I created the artist’s book Tangential in response to a call for artists to view an old book and create an artist’s book that engages not just the eye, but also the hands for the exhibition Handy at the University of Iowa Center for the Book in the summer of 2017. I was paired with Euclid’s Elements by Sir Henry Billingsley, who published the first English-language edition in 1570, and I viewed a copy at the Denver Public Library in Colorado, where I live.
I was intrigued by a tiny paper flap, which was glued into a page of this old book, but there was much to be imagined, because this particular copy was in poor condition. I envisioned that other flaps must have fallen out of the book over the years, and presumed that the reader would have been able to construct sculptural geometric forms (like a tetrahedron) on top of the pages and then fold them back down before turning the page. The flaps, in this book, were additive (shapes from another sheet of paper were cut out and glued into the book).
For many years, I have been interested in the ways that a flat sheet of paper can transform from two- to three-dimensions without the removal of any part of the sheet. As one pages through Tangential, s/he encounters the floor plans for the basic polyhedra: each form lies flat on the page with visible cut and score lines and can be lifted from the page and constructed (but not removed) to form each of the platonic solids.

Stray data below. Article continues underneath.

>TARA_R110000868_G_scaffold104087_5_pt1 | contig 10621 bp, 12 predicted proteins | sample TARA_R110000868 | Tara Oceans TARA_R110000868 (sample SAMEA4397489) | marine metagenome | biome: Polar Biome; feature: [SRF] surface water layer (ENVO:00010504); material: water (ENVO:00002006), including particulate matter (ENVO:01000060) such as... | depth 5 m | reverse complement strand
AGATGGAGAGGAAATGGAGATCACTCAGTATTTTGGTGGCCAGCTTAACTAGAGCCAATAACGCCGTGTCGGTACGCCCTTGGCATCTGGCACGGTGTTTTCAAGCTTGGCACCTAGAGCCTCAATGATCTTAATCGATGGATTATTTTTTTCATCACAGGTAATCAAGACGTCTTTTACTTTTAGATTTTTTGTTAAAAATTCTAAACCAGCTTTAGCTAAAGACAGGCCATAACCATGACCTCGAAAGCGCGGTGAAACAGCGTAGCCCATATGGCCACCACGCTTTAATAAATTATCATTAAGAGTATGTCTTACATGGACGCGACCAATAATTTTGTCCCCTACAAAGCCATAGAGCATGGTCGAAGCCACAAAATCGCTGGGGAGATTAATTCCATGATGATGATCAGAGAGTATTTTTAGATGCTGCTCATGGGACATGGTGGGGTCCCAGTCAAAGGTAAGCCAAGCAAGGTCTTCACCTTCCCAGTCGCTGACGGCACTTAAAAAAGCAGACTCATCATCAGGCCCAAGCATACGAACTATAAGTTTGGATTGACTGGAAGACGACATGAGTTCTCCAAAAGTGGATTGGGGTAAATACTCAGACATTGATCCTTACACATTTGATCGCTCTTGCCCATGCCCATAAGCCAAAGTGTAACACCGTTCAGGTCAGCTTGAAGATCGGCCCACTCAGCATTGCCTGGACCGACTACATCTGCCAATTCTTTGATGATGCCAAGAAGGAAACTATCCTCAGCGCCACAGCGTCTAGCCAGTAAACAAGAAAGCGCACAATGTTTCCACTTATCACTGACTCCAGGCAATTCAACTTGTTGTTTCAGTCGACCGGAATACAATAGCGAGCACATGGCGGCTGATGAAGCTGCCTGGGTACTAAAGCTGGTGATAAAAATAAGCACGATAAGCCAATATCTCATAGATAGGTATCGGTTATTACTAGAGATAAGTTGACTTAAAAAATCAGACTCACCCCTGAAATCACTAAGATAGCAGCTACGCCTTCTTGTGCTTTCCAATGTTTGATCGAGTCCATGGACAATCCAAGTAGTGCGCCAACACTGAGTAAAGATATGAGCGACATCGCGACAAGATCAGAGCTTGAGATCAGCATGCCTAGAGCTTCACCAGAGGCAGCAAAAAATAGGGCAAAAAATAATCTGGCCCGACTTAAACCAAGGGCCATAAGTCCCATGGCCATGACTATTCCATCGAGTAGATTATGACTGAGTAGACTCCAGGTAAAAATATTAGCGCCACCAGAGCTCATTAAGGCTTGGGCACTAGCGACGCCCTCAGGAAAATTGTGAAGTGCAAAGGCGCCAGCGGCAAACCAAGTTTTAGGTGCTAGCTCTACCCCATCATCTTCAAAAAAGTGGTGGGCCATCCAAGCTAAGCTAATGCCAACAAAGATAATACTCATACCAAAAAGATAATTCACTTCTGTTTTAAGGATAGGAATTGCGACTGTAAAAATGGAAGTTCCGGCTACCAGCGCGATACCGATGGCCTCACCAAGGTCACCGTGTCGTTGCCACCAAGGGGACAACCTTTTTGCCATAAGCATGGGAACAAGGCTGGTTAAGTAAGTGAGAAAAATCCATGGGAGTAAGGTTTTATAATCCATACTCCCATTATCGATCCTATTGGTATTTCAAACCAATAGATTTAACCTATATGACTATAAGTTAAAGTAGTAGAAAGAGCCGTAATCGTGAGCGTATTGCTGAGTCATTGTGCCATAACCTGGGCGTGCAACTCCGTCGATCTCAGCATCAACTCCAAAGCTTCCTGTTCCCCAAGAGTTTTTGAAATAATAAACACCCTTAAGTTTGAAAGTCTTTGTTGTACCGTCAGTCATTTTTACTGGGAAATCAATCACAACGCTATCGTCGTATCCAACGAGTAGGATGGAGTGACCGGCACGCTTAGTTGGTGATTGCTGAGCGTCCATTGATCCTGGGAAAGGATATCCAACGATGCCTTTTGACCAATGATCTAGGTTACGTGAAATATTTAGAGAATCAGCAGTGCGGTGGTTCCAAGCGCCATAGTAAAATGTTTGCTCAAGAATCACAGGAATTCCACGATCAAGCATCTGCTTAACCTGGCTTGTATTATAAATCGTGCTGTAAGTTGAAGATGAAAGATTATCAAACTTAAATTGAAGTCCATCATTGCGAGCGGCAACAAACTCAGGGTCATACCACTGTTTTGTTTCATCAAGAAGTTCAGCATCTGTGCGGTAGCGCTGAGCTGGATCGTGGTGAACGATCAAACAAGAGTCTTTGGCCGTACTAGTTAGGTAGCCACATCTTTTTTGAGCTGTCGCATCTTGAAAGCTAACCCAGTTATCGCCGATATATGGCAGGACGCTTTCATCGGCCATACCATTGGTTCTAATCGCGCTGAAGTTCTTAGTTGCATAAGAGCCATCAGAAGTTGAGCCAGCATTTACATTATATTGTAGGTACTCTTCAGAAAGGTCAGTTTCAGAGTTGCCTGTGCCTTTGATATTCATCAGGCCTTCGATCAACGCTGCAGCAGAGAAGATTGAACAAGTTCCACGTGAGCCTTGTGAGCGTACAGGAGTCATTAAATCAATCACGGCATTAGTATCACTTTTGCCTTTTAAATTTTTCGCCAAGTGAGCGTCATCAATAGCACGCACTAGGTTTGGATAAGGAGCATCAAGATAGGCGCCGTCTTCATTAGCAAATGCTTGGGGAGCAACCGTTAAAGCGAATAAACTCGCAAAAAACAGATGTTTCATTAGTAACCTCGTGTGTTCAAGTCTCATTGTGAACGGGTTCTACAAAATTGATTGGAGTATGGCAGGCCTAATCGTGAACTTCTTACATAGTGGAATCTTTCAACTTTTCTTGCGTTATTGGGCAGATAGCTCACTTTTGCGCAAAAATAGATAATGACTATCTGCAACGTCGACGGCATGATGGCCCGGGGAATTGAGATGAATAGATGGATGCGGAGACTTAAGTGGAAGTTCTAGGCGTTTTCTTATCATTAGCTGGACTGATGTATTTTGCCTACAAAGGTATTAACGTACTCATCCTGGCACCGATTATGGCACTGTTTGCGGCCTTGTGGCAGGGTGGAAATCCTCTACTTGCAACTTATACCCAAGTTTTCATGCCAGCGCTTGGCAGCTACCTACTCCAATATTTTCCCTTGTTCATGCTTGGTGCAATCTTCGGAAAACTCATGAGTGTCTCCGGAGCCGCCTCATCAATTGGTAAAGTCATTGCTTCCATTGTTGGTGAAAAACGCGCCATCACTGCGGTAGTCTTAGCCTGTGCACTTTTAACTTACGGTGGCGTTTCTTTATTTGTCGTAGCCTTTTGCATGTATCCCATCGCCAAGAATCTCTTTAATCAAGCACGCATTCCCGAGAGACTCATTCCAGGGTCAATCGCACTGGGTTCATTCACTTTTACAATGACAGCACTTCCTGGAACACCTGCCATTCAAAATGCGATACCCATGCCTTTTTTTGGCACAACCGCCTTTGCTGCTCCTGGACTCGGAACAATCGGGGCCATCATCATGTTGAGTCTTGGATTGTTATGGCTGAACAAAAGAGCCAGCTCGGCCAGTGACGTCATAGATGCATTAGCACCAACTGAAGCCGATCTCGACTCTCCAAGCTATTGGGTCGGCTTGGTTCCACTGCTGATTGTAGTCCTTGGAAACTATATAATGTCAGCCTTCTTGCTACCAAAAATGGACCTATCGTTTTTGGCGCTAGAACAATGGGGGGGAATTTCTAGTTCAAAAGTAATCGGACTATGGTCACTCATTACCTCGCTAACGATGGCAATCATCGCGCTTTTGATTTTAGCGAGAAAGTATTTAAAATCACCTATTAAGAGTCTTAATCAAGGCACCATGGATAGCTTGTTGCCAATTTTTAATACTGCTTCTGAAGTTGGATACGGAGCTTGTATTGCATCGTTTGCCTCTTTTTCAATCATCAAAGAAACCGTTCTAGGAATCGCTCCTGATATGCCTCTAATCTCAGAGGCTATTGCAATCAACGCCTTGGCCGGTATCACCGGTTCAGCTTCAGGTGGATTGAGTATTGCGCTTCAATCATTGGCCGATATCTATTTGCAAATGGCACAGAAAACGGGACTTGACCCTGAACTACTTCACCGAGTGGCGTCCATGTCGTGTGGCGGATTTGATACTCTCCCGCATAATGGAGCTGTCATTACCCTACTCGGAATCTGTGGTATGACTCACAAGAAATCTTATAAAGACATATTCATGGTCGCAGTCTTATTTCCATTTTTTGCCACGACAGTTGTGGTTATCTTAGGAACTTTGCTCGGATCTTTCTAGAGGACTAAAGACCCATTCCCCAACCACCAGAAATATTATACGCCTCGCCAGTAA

I make paper by hand, so it seemed logical to create double-sided sheets. The color sequence flows through ten chromatic color fields, appearing sequentially.
The geometric shapes begin flat and white, but when folded into their solid forms, they appear as colored shapes. As the pages turn, the shapes become more complex, beginning with four triangles that fold up into a tetrahedron and ending with a twenty-sided icosahedron.
Stitching is an integral part of my work and life (I knit, sew and embroider). When three-dimensional shapes are illustrated in two dimensions, the lines that lie in the background are rendered as dashed lines, which look like stitches. I hand embroidered the name and a flat rendering of each three-dimensional shape on the front of each folio. I enjoy the repetitive handwork, which allows me to interact with the sheets as I stitch, turning each page back and forth as I insert the needle time and again.
I find it interesting to imagine how Euclid realized his ideas, in this case the polyhedra, in the physical world, since paper was invented after his time. Perhaps he constructed them with papyrus or parchment, precursors to paper. Creating this book allowed me to explore my fascination with mental images. I can clearly visualize a point becoming a line and then extending into a plane and finally a three-dimensional polyhedron. Yet at some point, putting pencil to paper and constructing a model helps with visualization.
To see more images, please visit: http://helenhiebertstudio.com/products/tangential/